Written by Horav Yosef Yeshaya Braun, member of the Badatz of Crown Heights
If a community suffers the misfortune of an av beis din shesarach (a Rabbi who sinned), whose wrongdoing would be cause for the common man to be excommunicated—ein menadin oso (we do not excommunicate him), nor is it a basis for moridin oso migedulaso (firing him from his position). We are directed to tell him, “Shev b’veisecha” (sit at home)—with an additional mandate: “Hikaved v’shev b’veisecha,” a word that can mean both “heavy,” as in “act as if you have a headache,” and “honor” meaning, “this will be the more honorable position for you.” In essence, the rav, as if, is served with a private nidui (ban), though it is not publicized.
(There are circumstances where the rav’s position is no longer tenable due to the nature of the offenses committed: for example, the rav’s actions subvert mitzvos to the point that it is a michshol (stumbling block) in the observance of his congregation. In addition, any crimes perpetrated against people that are subject to legal intervention may cause a de facto dismissal from authority.)
In contrast to the av beis din shesarach, we find the case in the Gemara of a tzurva derabanan (Torah scholar) who acquires a shem ra (bad reputation) and is ultimately placed in public nidui. The distinction between these two can be determined in two ways: either due to chillul Hashem (desecration of G-d’s name) in the case of the tzurva derabanan—on account of his shem ra—it is cause for a harsher response; alternatively, the difference lies in the fact that in the first case, the head of the Beis Din is an authority in public office, while the tzurva derabanan is a learned person who works in the private sector.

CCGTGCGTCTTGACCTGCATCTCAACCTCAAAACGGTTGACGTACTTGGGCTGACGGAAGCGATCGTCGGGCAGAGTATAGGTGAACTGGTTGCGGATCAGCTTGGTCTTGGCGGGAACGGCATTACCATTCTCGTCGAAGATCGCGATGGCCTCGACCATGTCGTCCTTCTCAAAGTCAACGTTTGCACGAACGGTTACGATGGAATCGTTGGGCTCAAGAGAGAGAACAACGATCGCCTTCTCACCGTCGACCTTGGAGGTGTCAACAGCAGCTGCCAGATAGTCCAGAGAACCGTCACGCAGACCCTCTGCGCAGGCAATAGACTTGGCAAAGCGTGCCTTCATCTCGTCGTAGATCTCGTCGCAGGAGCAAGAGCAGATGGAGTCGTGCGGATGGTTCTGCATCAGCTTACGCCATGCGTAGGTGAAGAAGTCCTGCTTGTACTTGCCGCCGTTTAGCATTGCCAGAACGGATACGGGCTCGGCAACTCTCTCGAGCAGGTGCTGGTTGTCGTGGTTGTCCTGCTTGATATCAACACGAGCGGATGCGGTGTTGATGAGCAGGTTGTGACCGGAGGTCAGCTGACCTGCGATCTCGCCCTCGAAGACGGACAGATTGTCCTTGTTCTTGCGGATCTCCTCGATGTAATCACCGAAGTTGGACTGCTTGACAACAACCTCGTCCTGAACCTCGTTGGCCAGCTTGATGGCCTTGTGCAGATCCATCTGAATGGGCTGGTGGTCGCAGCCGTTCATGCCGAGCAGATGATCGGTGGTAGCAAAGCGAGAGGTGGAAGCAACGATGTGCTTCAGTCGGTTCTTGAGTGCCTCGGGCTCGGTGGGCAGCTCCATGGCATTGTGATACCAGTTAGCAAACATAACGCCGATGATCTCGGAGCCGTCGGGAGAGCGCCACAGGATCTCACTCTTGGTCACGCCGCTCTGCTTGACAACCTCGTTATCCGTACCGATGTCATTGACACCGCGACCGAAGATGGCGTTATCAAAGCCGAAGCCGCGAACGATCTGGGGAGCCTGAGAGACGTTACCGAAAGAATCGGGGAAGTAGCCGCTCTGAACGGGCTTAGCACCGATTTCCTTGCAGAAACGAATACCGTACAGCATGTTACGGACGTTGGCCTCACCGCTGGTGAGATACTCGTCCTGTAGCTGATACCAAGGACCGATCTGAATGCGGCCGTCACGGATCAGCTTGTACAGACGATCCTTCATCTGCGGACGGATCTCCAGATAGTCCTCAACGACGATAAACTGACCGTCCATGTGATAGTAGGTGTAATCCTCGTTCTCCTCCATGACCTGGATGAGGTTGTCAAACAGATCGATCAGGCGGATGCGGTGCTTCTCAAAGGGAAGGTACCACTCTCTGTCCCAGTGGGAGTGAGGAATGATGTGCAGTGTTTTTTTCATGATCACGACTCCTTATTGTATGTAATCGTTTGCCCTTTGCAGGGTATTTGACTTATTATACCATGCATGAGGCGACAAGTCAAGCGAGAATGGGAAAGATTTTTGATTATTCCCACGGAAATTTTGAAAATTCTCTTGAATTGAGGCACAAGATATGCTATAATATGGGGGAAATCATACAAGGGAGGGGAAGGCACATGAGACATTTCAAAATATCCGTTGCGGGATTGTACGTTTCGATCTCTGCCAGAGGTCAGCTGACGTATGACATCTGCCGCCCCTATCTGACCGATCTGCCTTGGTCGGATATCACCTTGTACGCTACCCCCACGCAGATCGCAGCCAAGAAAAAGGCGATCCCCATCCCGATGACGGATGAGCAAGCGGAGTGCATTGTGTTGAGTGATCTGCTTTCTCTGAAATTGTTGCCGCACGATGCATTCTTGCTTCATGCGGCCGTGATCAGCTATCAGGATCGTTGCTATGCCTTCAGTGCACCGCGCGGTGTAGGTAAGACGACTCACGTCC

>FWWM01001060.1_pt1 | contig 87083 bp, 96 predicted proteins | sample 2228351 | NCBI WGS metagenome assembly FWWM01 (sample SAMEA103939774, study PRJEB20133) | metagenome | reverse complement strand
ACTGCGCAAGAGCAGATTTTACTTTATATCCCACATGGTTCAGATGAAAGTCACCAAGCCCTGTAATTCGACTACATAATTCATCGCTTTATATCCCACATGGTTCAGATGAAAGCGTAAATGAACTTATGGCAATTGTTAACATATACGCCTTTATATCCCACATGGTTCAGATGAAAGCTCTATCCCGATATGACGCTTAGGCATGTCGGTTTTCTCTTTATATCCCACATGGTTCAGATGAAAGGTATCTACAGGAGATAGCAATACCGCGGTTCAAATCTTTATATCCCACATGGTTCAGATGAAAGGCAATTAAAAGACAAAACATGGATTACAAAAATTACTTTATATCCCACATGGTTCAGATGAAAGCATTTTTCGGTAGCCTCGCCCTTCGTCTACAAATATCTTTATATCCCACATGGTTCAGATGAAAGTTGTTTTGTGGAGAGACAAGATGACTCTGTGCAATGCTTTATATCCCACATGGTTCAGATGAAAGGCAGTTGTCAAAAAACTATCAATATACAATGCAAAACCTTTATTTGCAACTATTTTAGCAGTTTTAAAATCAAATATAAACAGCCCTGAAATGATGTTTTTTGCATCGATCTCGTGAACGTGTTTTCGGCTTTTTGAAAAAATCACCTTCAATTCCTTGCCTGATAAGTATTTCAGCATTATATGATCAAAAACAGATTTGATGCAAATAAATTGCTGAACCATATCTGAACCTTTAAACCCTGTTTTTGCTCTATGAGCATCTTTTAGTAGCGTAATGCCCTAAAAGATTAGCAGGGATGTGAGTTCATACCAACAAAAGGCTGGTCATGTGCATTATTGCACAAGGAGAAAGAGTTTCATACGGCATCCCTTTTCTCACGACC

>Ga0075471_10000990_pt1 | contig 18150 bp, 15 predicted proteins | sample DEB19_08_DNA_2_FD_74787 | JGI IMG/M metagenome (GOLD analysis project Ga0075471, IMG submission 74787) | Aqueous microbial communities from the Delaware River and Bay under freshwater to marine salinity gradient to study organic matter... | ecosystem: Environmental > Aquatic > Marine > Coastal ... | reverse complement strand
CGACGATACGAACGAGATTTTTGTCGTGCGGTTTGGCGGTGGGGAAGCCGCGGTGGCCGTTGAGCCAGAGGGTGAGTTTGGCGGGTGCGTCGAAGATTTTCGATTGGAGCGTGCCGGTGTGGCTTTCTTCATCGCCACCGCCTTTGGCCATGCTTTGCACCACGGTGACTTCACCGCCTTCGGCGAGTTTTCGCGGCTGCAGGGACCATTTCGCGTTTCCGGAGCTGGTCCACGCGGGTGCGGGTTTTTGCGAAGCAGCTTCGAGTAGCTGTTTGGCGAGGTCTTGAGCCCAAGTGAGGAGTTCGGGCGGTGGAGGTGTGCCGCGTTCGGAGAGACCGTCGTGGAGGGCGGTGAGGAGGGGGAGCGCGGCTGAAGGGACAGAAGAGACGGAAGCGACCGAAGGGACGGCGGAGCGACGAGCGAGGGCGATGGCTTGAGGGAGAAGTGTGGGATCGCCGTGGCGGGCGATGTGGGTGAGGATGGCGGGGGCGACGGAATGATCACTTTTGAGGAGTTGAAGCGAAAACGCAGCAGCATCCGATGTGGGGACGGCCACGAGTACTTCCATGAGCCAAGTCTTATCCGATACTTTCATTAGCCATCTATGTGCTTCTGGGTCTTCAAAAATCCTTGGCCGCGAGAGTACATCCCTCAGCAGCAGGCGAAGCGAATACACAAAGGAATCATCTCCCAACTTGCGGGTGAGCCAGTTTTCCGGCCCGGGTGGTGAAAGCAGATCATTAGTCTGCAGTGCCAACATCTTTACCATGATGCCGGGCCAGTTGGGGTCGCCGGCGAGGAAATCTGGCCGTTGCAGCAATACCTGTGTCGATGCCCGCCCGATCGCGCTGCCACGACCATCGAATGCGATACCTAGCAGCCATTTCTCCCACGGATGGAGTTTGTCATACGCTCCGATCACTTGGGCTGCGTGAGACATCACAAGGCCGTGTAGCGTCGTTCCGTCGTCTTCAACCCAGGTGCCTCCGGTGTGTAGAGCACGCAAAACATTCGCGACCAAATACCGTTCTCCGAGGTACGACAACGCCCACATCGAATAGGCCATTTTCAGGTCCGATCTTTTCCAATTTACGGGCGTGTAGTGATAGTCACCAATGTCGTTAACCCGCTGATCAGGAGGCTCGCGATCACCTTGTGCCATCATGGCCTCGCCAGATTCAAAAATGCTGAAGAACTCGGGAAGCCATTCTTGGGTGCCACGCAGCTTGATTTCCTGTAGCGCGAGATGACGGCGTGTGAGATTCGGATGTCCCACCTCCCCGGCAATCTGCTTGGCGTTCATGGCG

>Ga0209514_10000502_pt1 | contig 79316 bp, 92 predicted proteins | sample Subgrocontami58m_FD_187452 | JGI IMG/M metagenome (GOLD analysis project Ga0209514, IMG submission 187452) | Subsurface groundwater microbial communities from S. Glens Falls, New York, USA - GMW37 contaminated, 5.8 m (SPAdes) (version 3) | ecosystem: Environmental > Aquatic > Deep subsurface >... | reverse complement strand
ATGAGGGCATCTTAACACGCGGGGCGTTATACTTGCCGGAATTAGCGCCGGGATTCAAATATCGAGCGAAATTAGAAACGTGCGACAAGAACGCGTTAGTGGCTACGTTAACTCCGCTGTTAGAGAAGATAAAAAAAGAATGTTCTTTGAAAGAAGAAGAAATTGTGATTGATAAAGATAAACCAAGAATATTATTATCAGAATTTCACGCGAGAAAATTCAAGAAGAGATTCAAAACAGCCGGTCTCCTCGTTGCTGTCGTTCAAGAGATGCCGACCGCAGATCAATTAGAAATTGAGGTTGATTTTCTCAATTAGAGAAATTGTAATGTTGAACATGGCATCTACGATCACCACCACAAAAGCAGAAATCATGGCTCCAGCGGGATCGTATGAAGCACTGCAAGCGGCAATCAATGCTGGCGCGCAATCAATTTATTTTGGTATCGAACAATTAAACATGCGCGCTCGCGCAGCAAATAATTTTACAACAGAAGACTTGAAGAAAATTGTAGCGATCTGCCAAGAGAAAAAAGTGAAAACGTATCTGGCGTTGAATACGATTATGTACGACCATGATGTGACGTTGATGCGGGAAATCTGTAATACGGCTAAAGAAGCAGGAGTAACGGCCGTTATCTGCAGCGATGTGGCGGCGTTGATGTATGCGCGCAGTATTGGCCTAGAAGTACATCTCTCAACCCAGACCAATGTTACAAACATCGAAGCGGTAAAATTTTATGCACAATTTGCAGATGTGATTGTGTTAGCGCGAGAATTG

When handling either case it is imperative that utmost care and discretion be used to ensure that all the variables above are taken into account. The utmost must be done to uphold respect for Torah scholars and Rabbanim (halachic authorities)—yet every effort must be made to prevent a chillul Hashem by providing the community with the most exemplary role models who uphold Torah values.